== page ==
This Shoe Brand Is Adding More-Fashionable Styles in a Range of Sizes & Widths

Metro Collection styles for fall ’18
Walking Cradles
Courtesy of brand

For Walking Cradles, size always matters.

The Fenton, Mo.-based brand has been serving the niche size-and-width market since 1991, and its role has become increasingly vital for today’s consumer.

“It’s getting harder for this customer to find shoes since so many [brands] are cutting their equipment and inventory costs,” said Lisa Schmitz, creative director of the company, formerly named Mark Lemp Footwear.

The firm rebranded two years ago to attract younger customers with more contemporary styles, including the fall ’18 Metro Collection of urban casuals inspired by the athleisure trend.

Metro Collection styles for fall ’18 Metro Collection styles for fall ’18 COURTESY OF BRAND

Walking Cradles’ collection of women’s looks comprises over 70 size-and-width combinations, with prices ranging from $99 to $250.

Schmitz said the company’s goal is to encourage 20-somethings to wear properly fitting shoes to avoid foot problems as they age.

To get the word out, Walking Cradles has stepped up its marketing initiatives, with a focus on social media. “We’ve found the majority of our [current] customers are active on Facebook, but younger ones are on Instagram and Twitter,” said Schmitz.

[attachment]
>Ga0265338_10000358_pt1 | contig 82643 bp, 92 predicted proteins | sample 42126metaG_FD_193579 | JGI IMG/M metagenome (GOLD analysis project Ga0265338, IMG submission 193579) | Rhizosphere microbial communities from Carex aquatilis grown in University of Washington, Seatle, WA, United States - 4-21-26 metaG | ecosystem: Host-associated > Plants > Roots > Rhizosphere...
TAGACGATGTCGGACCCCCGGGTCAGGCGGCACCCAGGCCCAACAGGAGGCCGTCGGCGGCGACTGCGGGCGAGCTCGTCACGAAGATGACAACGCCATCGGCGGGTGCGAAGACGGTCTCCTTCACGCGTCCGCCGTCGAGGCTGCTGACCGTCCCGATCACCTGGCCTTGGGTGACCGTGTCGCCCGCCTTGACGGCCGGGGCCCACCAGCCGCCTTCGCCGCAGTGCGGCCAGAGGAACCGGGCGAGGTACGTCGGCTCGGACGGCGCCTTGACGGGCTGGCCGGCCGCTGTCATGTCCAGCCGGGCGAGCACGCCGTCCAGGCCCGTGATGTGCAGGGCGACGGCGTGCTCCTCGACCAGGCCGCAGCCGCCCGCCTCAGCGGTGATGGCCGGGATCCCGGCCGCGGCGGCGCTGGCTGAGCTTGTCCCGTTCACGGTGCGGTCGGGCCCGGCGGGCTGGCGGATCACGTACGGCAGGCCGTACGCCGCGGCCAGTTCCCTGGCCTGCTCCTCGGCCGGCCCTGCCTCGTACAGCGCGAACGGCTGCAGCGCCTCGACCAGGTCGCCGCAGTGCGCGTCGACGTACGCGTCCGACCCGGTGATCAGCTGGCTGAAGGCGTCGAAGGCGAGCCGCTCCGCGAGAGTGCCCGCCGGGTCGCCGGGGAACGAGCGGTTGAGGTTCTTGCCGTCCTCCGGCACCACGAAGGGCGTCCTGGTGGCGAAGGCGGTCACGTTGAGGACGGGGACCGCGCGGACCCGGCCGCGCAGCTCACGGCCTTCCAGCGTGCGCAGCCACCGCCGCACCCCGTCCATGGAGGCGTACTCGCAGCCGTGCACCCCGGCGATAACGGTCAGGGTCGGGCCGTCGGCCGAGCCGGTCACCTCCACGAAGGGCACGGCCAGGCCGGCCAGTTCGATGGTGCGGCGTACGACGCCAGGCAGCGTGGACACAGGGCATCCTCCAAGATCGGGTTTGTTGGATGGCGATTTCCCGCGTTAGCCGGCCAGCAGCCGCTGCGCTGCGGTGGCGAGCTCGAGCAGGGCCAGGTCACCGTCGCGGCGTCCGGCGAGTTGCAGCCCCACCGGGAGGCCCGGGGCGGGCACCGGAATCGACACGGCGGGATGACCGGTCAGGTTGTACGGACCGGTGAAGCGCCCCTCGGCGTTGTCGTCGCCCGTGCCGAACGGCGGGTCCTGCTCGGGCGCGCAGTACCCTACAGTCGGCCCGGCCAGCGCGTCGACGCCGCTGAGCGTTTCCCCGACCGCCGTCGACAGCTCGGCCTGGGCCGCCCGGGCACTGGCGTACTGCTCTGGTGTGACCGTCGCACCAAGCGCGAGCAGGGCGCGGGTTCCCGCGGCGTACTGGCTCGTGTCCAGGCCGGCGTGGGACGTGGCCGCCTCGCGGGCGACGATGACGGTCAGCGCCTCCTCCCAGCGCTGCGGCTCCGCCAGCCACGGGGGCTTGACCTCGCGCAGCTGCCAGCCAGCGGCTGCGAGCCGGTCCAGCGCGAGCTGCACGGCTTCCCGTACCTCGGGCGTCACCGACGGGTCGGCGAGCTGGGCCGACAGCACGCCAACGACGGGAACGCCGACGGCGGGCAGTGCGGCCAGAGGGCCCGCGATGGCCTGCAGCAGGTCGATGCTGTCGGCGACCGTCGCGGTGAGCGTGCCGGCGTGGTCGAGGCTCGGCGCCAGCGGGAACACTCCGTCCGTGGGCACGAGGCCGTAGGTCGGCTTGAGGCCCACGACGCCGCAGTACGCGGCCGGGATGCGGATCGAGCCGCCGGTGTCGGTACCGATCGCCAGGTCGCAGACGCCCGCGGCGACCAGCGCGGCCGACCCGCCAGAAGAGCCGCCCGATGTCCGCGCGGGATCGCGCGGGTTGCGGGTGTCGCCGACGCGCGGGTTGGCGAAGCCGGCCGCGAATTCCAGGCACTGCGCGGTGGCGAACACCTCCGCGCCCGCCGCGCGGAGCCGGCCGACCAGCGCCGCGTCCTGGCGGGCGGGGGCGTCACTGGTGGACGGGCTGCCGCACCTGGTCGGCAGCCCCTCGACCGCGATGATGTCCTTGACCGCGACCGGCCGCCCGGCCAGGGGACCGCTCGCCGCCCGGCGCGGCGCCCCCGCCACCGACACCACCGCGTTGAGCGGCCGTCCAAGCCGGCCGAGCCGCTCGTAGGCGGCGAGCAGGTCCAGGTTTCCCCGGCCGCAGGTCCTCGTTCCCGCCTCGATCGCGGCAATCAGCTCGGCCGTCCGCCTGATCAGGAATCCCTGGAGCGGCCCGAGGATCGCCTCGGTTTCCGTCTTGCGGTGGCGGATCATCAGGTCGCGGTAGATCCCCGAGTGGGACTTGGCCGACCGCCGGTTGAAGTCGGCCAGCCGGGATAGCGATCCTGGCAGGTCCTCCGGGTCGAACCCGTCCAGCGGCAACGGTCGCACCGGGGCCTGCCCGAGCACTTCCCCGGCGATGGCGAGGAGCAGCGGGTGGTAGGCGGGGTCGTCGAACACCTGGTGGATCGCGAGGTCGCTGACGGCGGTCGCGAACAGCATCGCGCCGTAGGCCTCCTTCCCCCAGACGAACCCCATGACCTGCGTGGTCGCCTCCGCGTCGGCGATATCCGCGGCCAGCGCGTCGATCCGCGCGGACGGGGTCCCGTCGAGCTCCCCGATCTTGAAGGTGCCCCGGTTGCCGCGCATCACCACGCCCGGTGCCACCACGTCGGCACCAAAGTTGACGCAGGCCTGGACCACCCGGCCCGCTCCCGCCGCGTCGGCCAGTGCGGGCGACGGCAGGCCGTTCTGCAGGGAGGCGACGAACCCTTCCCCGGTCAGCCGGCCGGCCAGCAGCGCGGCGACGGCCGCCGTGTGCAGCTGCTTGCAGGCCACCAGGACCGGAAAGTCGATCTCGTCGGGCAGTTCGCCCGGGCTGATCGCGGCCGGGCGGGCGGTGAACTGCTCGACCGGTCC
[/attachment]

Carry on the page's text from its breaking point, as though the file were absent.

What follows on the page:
The brand also plans to expand on its current campaign, “It’s a Matter of Fit,” which features everyday women with a range of foot sizes. Those ads now appear on banners, posters and local TV spots, in partnership with independent retailers.

Walking Cradles Styles from Walking Cradles’ fall ’18 Metro Collection Courtesy of brand

The company works with a network of traditional brick-and-mortar stores, including Globe Shoes in Paramus, N.J., Cartan’s in Fort Worth, Texas, and Tops for Shoes in Asheville, N.C., but also relies on online shopping for its selection and convenience. Some of its digital partners include Zappos.com, Shoes.com and Belk.com.

“While we still have a lot of small independents, they don’t bring in the whole breadth of our line,” said Schmitz.

The distribution strategy has paid off. According to Schmitz, the company expects to experience low-double-digit increases beginning with spring ’18, compared with spring ’17.

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